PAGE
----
You can make it about rocket science if you want

Great singing is simple, but it can take many years to find the simplicity. Usually there is difficulty layered on. A large majority of the activities around effective voice cultivation have to do with removing difficulties, taking down barriers, stopping unnecessary actions. Building strength, flexibility, and artistry is fairly straightforward, but is hampered by all the extra stuff in the way. Some lucky people never layer on much garbage, but many of us do.

Whole careers in the voice training scene are now based on gimmicks, scientific approaches, or products. It is easy to forget why any of us were interested in singing in the first place, with all the science and industry in the field. I hear people making broad claims that teaching students about (insert favorite body of knowledge or “system”) makes every student better, and it is so obviously untrue. There are, and were, many great singers in many genres that didn’t have to know about anything scientific, analytical, or mechanical in order to thrive.

So it’s your choice. How much do you want to load up on all of this stuff about the voice? Does reading all the latest books and engaging in scientific or other Talmudic discussions online displace time spent listening to music, making music, and getting in touch with your own voice, body and soul? If yes, is that OK? Is a “balance” between book knowledge and empirical knowledge required when people in the past didn’t concern themselves with the former?

 

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3 Replies to “You can make it about rocket science if you want”

  1. Oh, the irony of the ad for my book coming after this post! In my defense, my book is a philosophy of vocal study. It’s about how to study – not how to sing or scientifically describe and prescribe.

  2. Sorry for the awkwardness inherent in replying to a post made more than a year ago, but this resonates so much with both my own opinions and experiences. It is a constant issue, in my view.

    I’ve been a member of several FB groups where these “Talmudic discussions” is very much the norm. Either it is talmudic in a scientific sense, or in a methodological sense (i.e. solving problems within a certain school of singing), as you elude to. Almost all of it is exactly as you say: talk -about- the voice. As if we could ‘understand’ our way into better technique, or talk students of voice into it by relaying this or that little tidbit of scientific info. Sadly, this is not the case. We can know everything about what makes X or Y happen, but becoming better at it will always be a very concrete and practical endeavour – solving vocal problems and developing/advancing vocal abilites.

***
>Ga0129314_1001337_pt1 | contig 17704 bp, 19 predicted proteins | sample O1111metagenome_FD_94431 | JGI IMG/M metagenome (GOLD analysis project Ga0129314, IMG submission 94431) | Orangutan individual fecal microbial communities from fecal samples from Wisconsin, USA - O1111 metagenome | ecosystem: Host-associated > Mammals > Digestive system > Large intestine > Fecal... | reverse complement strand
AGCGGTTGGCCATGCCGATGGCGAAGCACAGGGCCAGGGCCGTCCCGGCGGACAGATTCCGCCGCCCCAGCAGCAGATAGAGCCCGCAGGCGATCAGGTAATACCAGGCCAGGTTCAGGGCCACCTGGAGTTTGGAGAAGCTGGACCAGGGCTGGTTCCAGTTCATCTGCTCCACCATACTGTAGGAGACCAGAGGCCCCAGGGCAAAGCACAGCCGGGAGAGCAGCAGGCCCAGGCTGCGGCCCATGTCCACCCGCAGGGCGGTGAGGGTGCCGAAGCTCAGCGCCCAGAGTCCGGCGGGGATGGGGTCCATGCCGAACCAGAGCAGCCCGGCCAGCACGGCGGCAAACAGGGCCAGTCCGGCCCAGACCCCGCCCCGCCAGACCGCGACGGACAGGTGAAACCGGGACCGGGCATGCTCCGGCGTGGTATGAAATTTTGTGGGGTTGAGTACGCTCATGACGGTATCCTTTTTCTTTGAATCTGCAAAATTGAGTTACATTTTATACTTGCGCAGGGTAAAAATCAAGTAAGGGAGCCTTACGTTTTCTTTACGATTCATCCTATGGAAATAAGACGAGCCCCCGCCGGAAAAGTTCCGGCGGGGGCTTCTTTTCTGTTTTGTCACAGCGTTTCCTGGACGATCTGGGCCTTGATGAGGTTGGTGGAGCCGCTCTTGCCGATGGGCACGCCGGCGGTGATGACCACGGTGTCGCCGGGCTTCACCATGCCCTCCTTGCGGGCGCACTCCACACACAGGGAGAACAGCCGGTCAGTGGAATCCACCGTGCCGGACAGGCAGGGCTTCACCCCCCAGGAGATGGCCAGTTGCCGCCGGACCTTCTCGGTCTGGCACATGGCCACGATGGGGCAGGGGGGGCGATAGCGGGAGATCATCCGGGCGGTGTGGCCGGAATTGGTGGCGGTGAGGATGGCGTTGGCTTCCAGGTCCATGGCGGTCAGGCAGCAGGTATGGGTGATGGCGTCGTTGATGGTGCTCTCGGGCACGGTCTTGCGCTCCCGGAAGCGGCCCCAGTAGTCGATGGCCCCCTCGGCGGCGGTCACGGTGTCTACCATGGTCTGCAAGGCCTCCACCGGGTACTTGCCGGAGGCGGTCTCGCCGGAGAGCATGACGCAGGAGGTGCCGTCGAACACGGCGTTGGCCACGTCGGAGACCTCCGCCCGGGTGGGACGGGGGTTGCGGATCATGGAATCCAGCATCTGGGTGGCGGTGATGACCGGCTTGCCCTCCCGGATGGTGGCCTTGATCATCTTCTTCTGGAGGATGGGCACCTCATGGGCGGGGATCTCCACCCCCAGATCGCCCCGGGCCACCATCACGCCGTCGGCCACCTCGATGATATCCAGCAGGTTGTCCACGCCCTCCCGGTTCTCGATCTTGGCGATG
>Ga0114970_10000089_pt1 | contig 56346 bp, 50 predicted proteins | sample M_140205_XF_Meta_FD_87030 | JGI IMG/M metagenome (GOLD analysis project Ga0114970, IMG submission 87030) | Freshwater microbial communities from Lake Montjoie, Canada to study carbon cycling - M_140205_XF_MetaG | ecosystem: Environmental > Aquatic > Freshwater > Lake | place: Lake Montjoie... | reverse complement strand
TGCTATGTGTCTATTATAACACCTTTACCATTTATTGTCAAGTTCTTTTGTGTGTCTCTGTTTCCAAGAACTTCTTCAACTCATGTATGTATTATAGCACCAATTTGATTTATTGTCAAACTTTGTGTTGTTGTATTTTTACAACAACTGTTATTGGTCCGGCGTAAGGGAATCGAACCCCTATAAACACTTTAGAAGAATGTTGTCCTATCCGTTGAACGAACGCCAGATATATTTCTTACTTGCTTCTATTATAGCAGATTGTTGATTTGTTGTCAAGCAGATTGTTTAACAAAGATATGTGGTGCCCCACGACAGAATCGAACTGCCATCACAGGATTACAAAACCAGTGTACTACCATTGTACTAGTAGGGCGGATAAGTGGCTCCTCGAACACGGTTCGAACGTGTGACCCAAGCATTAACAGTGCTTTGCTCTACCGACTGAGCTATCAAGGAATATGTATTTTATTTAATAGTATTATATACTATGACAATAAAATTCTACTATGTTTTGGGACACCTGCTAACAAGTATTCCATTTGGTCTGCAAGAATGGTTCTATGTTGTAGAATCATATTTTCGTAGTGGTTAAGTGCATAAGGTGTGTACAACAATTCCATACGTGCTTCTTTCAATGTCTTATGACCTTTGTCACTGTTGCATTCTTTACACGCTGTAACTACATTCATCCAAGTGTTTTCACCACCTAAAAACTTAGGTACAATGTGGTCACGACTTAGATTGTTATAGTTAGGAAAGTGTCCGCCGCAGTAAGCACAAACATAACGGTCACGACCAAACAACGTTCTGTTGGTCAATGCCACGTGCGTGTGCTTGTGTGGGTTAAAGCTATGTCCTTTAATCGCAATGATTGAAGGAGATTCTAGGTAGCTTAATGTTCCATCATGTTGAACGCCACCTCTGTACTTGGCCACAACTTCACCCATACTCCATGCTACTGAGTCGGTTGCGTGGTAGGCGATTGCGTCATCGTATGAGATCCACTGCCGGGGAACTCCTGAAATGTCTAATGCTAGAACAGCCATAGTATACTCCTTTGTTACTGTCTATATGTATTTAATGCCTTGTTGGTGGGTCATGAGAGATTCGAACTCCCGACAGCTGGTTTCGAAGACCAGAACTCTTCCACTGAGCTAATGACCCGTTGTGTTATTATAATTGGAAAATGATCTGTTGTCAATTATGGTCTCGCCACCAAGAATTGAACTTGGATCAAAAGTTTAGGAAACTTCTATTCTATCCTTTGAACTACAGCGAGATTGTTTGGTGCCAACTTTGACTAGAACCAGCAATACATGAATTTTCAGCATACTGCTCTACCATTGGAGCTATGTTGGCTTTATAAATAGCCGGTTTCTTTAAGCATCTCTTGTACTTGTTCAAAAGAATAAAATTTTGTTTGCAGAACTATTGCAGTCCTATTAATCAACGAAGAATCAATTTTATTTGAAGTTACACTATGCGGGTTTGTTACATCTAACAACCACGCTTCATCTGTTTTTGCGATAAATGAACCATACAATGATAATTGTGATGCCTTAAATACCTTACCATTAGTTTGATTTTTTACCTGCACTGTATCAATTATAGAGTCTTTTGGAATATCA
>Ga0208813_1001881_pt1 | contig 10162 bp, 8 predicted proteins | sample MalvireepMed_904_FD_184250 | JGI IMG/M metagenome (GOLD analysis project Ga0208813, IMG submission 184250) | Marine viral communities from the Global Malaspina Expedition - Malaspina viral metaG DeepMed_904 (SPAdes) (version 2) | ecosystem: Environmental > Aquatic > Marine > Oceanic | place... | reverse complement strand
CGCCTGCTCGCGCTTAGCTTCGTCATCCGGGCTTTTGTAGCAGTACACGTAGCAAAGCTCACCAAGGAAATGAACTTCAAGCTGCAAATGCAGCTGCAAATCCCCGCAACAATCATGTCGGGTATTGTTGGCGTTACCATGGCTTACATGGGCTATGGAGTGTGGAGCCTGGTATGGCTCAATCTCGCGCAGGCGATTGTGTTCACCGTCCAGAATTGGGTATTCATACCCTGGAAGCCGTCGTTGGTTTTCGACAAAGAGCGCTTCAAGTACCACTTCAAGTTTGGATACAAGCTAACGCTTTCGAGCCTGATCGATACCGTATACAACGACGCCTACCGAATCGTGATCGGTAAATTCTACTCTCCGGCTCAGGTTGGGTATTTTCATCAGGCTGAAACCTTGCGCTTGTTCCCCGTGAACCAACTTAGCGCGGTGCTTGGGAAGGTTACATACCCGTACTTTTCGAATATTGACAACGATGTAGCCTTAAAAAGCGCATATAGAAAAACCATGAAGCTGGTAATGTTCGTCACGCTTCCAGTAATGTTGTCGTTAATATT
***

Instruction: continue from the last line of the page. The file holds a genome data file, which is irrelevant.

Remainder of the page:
I find it all pretty frustrating, because it seems like people walk out of these discussions feeling as though they have solved their practical problems with theoretical knowledge. It’s a lot like reading science about procrastination – knowledge about it will make virtually no difference. And the added problem with very advanced scientific information about the voice is that it can make it seem like very high level singing is about executing many, many incredibly advanced technical maneuvers simultaneously – and yet that is very far from what such singers report doing & experiencing when they go to sing. Another negative side effect is that when we read that “such and such muscle must do Y and X in order for Y to happen…”, it is easily misconstrued as something that must be actively made to happen, something that we must aim to have direct control of. Also a misconception, at least is most cases. All of this amounts to a case of missing the forest for the trees – and as you say: losing precious practice time. We should instead aim to become more of a ‘practice scientist’ – trialing and evaluating and experimenting to gain tried and tested practical knowledge.

    1. Hello Jakob,

      Thanks for your message! You are not alone. You might enjoy the new podcast I’m doing with Justin Petersen – The Voice Culture Podcast. We try to fight for reality in voice training daily!

      Causes and effects will always be confusing. Thank you for sharing this: “… it can make it seem like very high level singing is about executing many, many incredibly advanced technical maneuvers simultaneously” – this is something I have encountered as both student and teacher taking continuing education courses. We must not kick ourselves for being unable to handle thinking 10 thoughts at once!

      Cheers,
      Brian

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